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Our Man In Havana

by Heather Leviston

Having a standing-room-only audience contributed to the tropical vibe of Lyric Opera’s latest mounting of rarely performed operatic gems by notable Australian composers. Hailed at its triumphant première as “the greatest first-opera since Peter Grimes”, the ensuing neglect of Malcolm Williamson’s Our Man in Havana reflected the personal misfortunes of its composer.

With a libretto by Sidney Gilliat, who collaborated with Graham Greene to write the screenplay for the film version of the novel, Williamson’s ingenious score realises the black comedy of Greene’s spy thriller with the sinuous command of a calypso diva. Ranging from get-up-and-join-them dance rhythms to film noir drama and edgy post-modernism, his music creates an emotional landscape of masterfully integrated shifting styles. Even in this slightly condensed version, such a virtuosic work demands of the performers three hours of concentrated attention. Lyric Opera’s indefatigable artistic director, Pat Miller, has assembled an impressive band of accomplished musicians as “Members of the Buena Vista Antisocial Club” to bring Williamson’s score to vivid life.

Placed in tiers at one end of the Athenaeum’s upstairs confined performance space and without the benefit of a pit, the comparatively large ensemble occasionally overwhelmed the singers. Even so, Williamson’s scoring generally allowed the voices to be heard and good diction ensured that the text was intelligible, especially when singing was in the upper registers. The intimacy of the cabaret setting enabled most of the audience to feel in close contact with the singers and Suzanne Chaundy’s direction further promoted a sense of connection as members of the energetic Ensemble (Jessica Leslie Harris, Alison Lemoh, Matthew Hyde, Cameron Sibley, Kerrie Bolton, Timothy Daly and Timothy Newton) addressed the audience directly in their dance numbers and shared the “Wonder Bar” space.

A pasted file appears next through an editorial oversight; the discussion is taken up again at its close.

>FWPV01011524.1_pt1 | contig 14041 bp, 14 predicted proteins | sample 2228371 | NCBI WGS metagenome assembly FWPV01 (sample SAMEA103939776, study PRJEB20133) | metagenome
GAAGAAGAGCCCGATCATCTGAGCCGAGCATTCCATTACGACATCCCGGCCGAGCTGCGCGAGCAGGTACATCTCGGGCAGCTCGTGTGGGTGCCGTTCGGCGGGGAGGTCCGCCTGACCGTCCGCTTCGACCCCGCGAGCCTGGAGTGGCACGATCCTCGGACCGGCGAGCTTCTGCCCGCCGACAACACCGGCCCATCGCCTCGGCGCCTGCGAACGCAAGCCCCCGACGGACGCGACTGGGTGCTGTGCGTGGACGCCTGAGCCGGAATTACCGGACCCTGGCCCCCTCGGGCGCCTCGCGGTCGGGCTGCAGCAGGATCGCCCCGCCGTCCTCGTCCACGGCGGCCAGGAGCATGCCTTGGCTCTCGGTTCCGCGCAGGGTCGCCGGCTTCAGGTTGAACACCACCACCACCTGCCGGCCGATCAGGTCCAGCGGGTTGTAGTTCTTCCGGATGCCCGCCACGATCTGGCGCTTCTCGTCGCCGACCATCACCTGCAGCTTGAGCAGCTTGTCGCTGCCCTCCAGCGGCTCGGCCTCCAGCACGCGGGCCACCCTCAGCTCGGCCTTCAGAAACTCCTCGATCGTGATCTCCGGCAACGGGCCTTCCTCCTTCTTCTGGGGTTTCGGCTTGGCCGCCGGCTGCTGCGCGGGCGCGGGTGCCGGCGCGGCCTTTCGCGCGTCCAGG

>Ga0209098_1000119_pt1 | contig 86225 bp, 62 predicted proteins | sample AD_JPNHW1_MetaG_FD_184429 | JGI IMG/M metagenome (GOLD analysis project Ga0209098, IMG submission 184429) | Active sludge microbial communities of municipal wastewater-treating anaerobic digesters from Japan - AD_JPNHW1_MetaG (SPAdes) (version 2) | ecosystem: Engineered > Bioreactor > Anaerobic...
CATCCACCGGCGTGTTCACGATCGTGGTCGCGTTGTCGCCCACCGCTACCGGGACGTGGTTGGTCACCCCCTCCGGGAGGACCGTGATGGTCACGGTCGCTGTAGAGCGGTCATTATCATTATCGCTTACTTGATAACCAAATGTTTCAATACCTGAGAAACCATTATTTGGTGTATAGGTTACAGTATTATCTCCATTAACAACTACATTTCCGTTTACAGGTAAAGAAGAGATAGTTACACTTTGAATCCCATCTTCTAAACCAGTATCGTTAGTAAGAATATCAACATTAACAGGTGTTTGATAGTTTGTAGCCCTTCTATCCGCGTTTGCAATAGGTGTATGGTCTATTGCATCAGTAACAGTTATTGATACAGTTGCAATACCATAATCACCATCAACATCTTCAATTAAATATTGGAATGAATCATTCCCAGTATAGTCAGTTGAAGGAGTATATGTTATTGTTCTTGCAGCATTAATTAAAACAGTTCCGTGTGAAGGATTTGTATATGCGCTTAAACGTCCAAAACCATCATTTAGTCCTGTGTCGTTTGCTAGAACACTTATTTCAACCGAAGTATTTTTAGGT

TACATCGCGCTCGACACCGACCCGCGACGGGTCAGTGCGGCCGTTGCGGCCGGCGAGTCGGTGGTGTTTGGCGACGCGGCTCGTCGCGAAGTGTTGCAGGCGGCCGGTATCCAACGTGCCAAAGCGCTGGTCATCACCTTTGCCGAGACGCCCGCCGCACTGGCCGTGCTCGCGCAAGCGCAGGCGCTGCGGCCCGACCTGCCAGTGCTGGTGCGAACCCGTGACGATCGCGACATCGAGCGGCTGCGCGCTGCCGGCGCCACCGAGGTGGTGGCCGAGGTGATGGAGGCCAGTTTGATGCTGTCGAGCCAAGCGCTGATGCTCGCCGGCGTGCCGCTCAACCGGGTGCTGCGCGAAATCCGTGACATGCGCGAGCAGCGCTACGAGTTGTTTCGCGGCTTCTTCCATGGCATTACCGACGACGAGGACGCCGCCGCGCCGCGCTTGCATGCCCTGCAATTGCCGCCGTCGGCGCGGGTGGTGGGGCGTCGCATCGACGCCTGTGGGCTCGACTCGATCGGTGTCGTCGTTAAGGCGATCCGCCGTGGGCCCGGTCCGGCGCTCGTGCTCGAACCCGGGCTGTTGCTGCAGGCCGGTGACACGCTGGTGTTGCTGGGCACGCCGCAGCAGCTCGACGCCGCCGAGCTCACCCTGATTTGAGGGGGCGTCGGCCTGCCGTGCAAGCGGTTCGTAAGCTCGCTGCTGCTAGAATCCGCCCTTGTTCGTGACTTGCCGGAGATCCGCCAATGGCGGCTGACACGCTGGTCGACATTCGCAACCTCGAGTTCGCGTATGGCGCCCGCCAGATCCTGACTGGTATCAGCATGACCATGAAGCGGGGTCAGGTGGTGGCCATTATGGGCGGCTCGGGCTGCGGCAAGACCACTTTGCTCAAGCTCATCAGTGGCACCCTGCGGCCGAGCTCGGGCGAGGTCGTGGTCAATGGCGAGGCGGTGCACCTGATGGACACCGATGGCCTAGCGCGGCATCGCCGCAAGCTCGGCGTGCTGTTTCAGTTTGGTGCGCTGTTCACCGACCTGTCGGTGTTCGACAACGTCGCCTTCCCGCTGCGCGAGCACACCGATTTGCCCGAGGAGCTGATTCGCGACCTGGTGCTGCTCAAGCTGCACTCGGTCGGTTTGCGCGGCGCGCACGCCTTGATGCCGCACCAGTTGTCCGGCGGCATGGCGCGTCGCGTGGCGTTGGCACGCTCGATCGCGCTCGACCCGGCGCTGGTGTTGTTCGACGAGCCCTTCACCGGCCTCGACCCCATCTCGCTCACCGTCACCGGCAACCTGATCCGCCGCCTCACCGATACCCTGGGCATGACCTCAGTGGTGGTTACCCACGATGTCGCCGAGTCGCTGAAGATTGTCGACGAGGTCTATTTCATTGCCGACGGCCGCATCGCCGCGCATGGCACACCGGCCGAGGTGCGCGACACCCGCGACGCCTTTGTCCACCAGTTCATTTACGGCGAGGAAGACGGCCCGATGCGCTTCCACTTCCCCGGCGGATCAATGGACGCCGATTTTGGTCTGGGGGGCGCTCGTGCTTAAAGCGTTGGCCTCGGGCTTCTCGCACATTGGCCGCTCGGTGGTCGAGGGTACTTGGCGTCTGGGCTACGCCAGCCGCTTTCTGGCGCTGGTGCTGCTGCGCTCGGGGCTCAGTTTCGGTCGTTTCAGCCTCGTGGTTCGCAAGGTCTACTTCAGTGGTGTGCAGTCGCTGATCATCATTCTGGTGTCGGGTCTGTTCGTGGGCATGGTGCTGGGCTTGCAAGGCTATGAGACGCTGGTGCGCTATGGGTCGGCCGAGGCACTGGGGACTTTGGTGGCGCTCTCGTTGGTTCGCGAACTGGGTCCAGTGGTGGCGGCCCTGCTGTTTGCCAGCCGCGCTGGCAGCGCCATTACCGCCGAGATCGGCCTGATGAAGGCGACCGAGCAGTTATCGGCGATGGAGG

Lucy Wilkins’ extravagant pink costumes and watermelon pink set, featuring amusing signage and cutouts of a giant Cuban dancer and palm trees, along with the tropical shirts worn by the instrumentalists and Lucy Birkinshaw’s atmospheric lighting evoked not only a sense of place, but reinforced elements of comedy and irony. Audience members further contributed to the ambiance by wearing suitably colourful tropical clothing, white hats and a general air of being at home in pre-Castro 1950s Cuba.

There was no discernible sign that the production had encountered some unforeseen challenges such as a flooded ceiling causing electricity outage for the dress rehearsal and the late replacement of the main character. Pat Miller announced at the beginning of the evening, the latter required Martin Thomas Buckingham to learn “three hours of music in three weeks”. In the event, Buckingham was excellent as Jim Bramble, vacuum cleaner salesman for Phast-Kleeners turned “Our Man in Havana” for MI6. His attractive well-focused tenor voice, strong musicality and dynamic stage presence gave his portrayal considerable dramatic force. There was a bite to his acting that heightened the absurdity of Bramble’s acceptance and manipulation of his secret service role.

In resonant voice, Michael Leighton Jones made a suitably bluff Hawthorne, the MI6 recruiter, as he appealed in ludicrously naïve fashion to Bramble’s British loyalties. Instead of patriotism, Bramble finds greater motivation in the promise of cash. A single parent, his almost-seventeen-year-old daughter’s extravagance has kept him short. As daughter Millie, Kate Amos was a stereotypically pretty and pert Fifties blonde. Radiating youthful vitality, Amos brought a vibrant voice and personality to the role.

Elizabeth Stannard-Cohen was equally assured and in fine voice as the woman sent to support Bramble after he thrills the London office with his “discoveries” of secret weapons that look strangely like vacuum cleaner parts. The farcical element is further accentuated by the idiosyncrasies and fate of Bramble’s friend, Dr Hasselbacher. After singing the role of the elderly doctor in Stella last year, Matthew Thomas must be wondering whether he is destined for this type of role, despite his youthful appearance. Although the bottom notes of his bass baritone were at times overwhelmed by the orchestral forces, he sang with rich tone and emotional commitment, managing to mingle comedy and pathos successfully.

Baritone Stephen Marsh gave a well-projected, vocally secure performance as Captain Segura of the local secret police and Raphael Wong used his appealing tenor to good effect for the short role of Carter.

Thanks to the artistic enterprise of Lyric Opera, we have been given a rare opportunity to experience this operatic tour de force performed with skill and panache. So, make the most of it and unearth your Hawaiian shirt or frilly frock, click those Cuban heels and enjoy an entertaining evening of intrigue and laugh-out-loud black (and not so black) humour with a daiquiri or mojito by your side. Just don’t light the cigar.


Heather Leviston reviewed this production by Lyric Opera of Melbourne at Athenaeum 2 on September 17, 2016.

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